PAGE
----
We stopped at a location of a Choctaw village that described their living in summer and winter houses. Of course, they used what was around them, including black walnut. I suggested that Carla use black walnut for her hair, since we have plenty at home. It was too bad that the various Native American tribes were in many instances enemies of each other. The French, Spanish, and British used this animosity to further their agendas, ultimately weakening the tribes to the point that the European Invasion could not be stopped. The European outcome would have been the same, but it probably would have taken much longer and at a higher cost if the tribes had banded together.
After leaving the first overnight campsite, we stopped at this shady area along a nice gurgling stream. A twenty minute walk along the stream pointed out the various types of trees that grew in this small stream ecosystem along with the various kinds of plants. It is amazing how a short distance away from a roadway can take you to entirely different surroundings.
The Tennessee River was a huge natural barrier for people moving along the trace. At that time, the river was estimated to be about 500 yards wide, and relatively fast. So getting across in one piece was difficult. Here, it is much wider due to flow control of the river. Of course, the Chickasaw Indians ran the ferry crossing once it was established, charging 50 cents per person. A dollar if you rode a horse.
High and dry on this side…
A stream begins here, flowing out of the layered rock.
After reaching the second campsite, we hurried north about 50 miles to the Shiloh National Battlefield. As you enter the park, nearing the visitor center, you come upon this amazing memorial statue. It is by far the largest and most elegant in the entire park, and it is from IOWA!!! The states of the upper midwest supplied many young men to the Union Armies. It is estimated that 35-50 percent of available men fought in the Civil War from this area. You will see many monuments to Iowa at Vicksburg, and at Gettysburg, but I do believe this monument is the most impressive.
This is at the base on the west side.
This darling is on the other side, hidden in the full monument picture above due to the strong sunlight. She is holding a quill in her hand, with beautiful cursive writing on the monument above and to the left of her outreached arm. Our youngest daughter, Carissa, who is an art major, is wondering why her breast is exposed. So, I posed that question back to her as a research assignment. I failed to locate more information about the monument while there, so that is my personal research assignment.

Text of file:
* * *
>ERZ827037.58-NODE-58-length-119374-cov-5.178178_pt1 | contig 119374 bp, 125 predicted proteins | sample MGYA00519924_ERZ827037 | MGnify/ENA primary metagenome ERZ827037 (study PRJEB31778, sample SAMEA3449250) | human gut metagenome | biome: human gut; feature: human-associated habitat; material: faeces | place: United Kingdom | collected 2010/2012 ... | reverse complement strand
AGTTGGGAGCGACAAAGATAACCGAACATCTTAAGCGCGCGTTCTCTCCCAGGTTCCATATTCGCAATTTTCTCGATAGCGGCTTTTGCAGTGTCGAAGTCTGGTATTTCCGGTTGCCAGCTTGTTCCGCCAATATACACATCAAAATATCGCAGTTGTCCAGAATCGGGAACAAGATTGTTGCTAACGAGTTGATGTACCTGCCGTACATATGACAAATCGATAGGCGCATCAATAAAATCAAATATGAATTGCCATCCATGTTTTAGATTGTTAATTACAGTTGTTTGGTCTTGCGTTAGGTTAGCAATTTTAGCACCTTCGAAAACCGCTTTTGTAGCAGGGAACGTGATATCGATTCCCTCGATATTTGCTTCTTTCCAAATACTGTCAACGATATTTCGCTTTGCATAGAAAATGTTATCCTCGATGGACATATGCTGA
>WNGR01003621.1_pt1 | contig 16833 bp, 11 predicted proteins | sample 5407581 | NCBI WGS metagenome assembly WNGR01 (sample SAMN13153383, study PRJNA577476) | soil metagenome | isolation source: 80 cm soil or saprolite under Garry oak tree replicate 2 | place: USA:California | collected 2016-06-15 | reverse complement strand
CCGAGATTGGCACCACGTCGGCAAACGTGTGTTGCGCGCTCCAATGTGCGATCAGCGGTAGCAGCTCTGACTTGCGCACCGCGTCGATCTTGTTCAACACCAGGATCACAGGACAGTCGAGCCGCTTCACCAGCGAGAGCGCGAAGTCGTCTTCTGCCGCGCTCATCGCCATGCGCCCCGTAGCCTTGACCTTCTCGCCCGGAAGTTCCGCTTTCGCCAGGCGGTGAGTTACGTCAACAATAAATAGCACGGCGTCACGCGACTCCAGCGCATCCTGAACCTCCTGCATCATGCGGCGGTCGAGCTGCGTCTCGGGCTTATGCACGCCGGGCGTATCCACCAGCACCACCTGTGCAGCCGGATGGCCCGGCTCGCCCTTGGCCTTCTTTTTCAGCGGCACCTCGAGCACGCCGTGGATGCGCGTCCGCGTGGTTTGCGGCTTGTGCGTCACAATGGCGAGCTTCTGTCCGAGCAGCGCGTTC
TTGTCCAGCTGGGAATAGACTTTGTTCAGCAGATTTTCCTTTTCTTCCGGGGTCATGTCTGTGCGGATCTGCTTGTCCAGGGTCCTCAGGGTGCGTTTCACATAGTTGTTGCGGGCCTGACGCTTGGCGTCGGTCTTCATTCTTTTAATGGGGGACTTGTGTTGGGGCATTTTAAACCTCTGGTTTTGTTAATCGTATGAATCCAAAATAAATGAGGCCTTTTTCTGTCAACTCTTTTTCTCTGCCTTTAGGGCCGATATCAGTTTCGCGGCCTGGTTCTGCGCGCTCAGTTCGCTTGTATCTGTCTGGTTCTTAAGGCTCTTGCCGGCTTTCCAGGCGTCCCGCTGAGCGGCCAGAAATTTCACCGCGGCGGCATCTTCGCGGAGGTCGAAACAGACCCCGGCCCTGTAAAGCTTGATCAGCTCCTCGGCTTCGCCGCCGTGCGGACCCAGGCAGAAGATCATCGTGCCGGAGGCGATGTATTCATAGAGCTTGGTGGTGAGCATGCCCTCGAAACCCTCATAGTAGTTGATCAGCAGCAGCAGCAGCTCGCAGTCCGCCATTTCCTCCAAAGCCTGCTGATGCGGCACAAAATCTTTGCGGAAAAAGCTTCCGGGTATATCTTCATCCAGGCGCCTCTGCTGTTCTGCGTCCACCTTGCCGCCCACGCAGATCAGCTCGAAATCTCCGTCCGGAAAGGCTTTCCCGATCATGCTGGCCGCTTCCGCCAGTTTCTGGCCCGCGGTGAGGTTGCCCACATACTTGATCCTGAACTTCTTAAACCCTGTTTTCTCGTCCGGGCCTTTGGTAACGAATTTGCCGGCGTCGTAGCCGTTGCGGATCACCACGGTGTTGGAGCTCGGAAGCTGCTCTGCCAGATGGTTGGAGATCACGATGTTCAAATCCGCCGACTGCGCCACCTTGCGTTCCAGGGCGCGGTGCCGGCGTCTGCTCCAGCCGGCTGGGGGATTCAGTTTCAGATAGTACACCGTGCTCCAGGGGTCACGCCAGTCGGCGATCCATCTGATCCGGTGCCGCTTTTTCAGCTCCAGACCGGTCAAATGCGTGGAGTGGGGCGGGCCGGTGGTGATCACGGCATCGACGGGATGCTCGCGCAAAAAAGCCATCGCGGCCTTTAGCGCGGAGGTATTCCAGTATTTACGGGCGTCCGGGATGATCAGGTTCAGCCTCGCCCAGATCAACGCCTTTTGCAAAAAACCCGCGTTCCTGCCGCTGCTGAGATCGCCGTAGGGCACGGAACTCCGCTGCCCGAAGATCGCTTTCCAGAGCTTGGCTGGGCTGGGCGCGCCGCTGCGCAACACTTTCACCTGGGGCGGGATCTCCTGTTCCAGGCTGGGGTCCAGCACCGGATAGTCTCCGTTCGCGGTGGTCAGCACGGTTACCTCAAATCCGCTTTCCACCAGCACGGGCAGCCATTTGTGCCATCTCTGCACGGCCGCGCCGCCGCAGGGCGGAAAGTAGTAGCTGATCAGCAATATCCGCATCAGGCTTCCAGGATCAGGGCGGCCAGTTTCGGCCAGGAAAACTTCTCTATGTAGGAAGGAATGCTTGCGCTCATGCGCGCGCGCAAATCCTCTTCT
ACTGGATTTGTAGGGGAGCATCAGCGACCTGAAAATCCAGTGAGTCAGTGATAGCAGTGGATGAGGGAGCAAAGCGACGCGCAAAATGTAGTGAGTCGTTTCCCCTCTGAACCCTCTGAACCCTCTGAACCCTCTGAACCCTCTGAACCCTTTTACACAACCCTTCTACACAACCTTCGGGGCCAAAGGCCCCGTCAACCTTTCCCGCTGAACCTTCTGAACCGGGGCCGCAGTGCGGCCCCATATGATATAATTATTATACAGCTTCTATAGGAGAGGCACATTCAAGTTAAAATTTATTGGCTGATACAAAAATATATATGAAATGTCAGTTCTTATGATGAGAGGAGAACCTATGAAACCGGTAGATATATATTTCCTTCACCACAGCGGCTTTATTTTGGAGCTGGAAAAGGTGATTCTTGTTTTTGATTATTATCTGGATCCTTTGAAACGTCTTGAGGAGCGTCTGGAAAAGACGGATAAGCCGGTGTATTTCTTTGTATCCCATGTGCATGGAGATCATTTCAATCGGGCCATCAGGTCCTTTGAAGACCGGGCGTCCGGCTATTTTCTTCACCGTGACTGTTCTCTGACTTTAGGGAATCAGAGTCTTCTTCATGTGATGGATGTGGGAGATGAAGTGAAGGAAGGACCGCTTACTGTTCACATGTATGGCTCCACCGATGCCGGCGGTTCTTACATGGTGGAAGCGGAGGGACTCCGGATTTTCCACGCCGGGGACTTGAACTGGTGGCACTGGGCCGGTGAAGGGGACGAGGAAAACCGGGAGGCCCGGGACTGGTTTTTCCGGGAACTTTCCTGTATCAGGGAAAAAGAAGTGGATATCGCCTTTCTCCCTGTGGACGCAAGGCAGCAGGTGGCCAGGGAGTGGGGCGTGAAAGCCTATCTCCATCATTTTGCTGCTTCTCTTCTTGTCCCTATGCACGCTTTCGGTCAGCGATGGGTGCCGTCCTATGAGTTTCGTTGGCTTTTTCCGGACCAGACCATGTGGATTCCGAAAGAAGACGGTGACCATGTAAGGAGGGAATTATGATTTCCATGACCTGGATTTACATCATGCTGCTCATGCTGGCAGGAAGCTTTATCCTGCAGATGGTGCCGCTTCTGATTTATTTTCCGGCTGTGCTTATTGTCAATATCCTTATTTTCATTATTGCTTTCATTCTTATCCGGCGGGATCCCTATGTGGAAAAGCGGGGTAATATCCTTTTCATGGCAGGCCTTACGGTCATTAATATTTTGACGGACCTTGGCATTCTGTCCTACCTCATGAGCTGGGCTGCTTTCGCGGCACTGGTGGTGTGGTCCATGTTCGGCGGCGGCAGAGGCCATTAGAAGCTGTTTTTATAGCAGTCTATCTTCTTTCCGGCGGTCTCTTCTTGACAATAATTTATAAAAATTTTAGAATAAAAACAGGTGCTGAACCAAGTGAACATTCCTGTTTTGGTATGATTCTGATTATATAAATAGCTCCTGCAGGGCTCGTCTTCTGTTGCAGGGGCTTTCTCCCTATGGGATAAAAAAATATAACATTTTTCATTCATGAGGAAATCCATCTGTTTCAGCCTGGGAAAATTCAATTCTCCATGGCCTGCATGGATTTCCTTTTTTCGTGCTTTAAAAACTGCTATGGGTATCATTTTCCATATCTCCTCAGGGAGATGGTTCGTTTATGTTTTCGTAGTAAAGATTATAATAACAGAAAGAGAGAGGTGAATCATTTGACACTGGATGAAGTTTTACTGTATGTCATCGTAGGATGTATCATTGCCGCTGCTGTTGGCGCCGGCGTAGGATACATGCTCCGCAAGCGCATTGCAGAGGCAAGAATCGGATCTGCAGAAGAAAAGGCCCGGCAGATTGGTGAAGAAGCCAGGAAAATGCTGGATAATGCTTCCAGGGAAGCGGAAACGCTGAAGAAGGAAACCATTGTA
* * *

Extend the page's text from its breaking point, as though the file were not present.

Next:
A few cannon for feeling…
Another IOWA monument to her Infantry. Why do you suppose Iowans fought in the Army of the Tennessee?
Engraving on the above monument…
Grant had this river at his backside during the battle. So, he could not just up and out maneuver the Confederates. But, he did have a couple of gun boats sitting here providing bombardment cover.
The tour of Shiloh was a bit fast, since it was late in the day. But, on the way back to the rig, we came across this place. Would you buy a vehicle from this guy? To give him credit, he did have a nice selection of used vehicles…
I guess I have a thing about barns. They are disappearing so rapidly. All the ground on either side of this one was recently cleared, leaving her to wonder if she was next. All the barns in this part of the country have that covered overhang over the opening in the loft. I believe most were used to dry tobacco, and are all open in the inside, ie., there are no floors. This one was along the highway going from the Cedars of Lebanon SP to Murfreesboro, TN. The park itself was nothing spectacular, just a nice place to stop with peace and quiet. Carla and I have decided that everybody south of the Mason-Dixon line MUST have a fire at night. People bring in half a pickup truck load of wood to burn. At Harrison Bay SP, I swore we were surrounded by the Confederate Army with so much smoke.
The next day we entered the northern terminus of the Natchez Trace Parkway, which is about 20 miles southwest of Nashville. The actual trace did indeed go into Nashville.
We stopped shortly to admire the Natchez Trace Parkway Bridge, which extends over a highway and a beautiful valley. A nice person took this picture of us.
A pic looking eastward from the bridge…
A little dark on this picture, but Carla likes split rail fences. It is dry here, and the trees do not have that luster.
A better pic for color. Who is that Yahoo in the picture?
A little trail into the woods. The trace parkway tries to follow the actual old trace itself, but in many areas it can not. But, you can easily see where the old trace is located in the woods. You have to remember that in 1800, this WAS the southwest U.S, but most of it belonged to the Indians. The U.S. convinced the Chickasaw and Choctaw through treaties to allow the trace through their lands. The Natives were smart though, they operated ALL the stands (concessions, river ferries, food stops, etc.) along the entire route. During the war of 1812, Andrew Jackson was supposedly charged $75000 to move his army across the Tennessee River by ferry, which was run by the Chickasaw. Standard charge was 50 cents per person, a dollar if you rode a horse.
This is way she walks in front of me…
A plot of tobacco to show the masses how it was done. To generate a unit of tobacco for sale, it took 250 hours of work. For the same unit in wheat, 6 hours.
There are three free campgrounds along the length of the trace. The first is at the death and gravesite of Meriwether Lewis, located at Grinder’s Stand. There is some quandary on how he died, of which you can read in the hyperlink.
The Trace was a very important byway in the early history of the country. A relatively fast way to get from the important port of New Orleans to the Ohio via Nashville surrounded by wilderness, the Chickasaw and Choctaw.
Two large oaks immediately east of the original trace at Grinder’s Stand.
A supposed replica of Grinder’s Stand, probably within 50 feet of the original location. A wonderful thing to see after spending several weeks on the trace, slogging through crap of all kinds and getting eaten alive by bugs.